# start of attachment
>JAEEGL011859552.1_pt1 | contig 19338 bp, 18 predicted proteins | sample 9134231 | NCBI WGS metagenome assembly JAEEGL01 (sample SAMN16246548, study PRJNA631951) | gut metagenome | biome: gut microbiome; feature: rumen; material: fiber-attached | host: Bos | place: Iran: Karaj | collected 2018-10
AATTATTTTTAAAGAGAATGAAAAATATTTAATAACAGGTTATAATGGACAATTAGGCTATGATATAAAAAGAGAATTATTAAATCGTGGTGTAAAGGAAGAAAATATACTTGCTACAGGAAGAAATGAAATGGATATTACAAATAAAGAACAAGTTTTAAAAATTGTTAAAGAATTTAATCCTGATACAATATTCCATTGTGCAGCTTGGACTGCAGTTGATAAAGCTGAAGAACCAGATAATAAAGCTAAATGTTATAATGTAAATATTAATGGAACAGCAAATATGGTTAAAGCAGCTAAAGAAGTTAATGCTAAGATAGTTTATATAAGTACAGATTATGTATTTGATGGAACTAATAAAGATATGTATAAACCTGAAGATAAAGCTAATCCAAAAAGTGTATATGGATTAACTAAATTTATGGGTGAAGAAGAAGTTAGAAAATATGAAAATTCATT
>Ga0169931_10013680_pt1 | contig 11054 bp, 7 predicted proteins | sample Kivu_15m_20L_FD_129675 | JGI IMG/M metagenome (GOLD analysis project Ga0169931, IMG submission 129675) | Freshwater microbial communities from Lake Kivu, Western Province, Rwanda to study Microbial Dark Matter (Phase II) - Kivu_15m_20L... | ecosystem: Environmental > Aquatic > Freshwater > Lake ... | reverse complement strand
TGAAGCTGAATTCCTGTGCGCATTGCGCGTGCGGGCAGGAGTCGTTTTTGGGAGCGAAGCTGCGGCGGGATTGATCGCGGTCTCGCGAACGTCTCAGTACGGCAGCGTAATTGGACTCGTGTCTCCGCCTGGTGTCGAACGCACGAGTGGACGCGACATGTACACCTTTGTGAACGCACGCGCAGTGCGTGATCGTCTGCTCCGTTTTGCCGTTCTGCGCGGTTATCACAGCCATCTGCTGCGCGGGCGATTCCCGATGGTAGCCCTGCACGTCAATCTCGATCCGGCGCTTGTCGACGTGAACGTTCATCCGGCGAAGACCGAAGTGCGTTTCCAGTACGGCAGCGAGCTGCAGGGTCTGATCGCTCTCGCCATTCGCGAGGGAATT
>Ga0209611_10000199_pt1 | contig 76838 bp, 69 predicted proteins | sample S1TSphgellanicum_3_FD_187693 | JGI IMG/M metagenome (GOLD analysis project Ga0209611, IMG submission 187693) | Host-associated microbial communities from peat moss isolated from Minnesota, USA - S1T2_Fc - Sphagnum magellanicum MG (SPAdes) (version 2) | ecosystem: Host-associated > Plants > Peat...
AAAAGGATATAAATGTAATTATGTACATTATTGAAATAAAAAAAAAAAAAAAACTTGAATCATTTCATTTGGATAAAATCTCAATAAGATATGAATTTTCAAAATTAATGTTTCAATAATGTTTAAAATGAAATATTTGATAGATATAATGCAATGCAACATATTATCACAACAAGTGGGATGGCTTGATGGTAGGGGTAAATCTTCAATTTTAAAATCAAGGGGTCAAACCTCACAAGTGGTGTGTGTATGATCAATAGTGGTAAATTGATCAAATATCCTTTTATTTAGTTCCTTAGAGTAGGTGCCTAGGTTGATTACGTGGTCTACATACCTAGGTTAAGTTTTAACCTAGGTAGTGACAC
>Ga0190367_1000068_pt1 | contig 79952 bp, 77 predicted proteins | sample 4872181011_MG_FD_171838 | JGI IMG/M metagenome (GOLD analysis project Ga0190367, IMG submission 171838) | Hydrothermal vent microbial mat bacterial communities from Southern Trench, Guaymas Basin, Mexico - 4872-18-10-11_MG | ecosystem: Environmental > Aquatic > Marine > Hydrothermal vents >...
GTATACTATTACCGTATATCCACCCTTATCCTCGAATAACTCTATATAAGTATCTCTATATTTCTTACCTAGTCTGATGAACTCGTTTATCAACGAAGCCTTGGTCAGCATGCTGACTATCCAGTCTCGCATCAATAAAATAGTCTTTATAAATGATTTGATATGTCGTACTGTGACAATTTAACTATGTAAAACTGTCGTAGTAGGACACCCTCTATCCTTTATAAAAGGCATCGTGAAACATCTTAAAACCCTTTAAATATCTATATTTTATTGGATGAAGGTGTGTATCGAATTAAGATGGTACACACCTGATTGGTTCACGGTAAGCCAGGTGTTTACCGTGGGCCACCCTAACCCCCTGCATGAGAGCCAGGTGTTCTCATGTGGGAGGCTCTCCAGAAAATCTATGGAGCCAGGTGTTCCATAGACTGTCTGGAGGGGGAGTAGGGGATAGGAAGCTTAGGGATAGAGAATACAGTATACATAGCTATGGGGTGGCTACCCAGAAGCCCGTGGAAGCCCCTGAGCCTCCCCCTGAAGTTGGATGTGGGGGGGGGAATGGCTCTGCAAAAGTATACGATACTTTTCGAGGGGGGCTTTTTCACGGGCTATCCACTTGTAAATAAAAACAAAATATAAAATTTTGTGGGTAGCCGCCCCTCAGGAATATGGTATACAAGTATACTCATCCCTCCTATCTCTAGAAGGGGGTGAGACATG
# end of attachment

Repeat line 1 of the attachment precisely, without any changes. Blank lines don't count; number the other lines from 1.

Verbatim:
>JAEEGL011859552.1_pt1 | contig 19338 bp, 18 predicted proteins | sample 9134231 | NCBI WGS metagenome assembly JAEEGL01 (sample SAMN16246548, study PRJNA631951) | gut metagenome | biome: gut microbiome; feature: rumen; material: fiber-attached | host: Bos | place: Iran: Karaj | collected 2018-10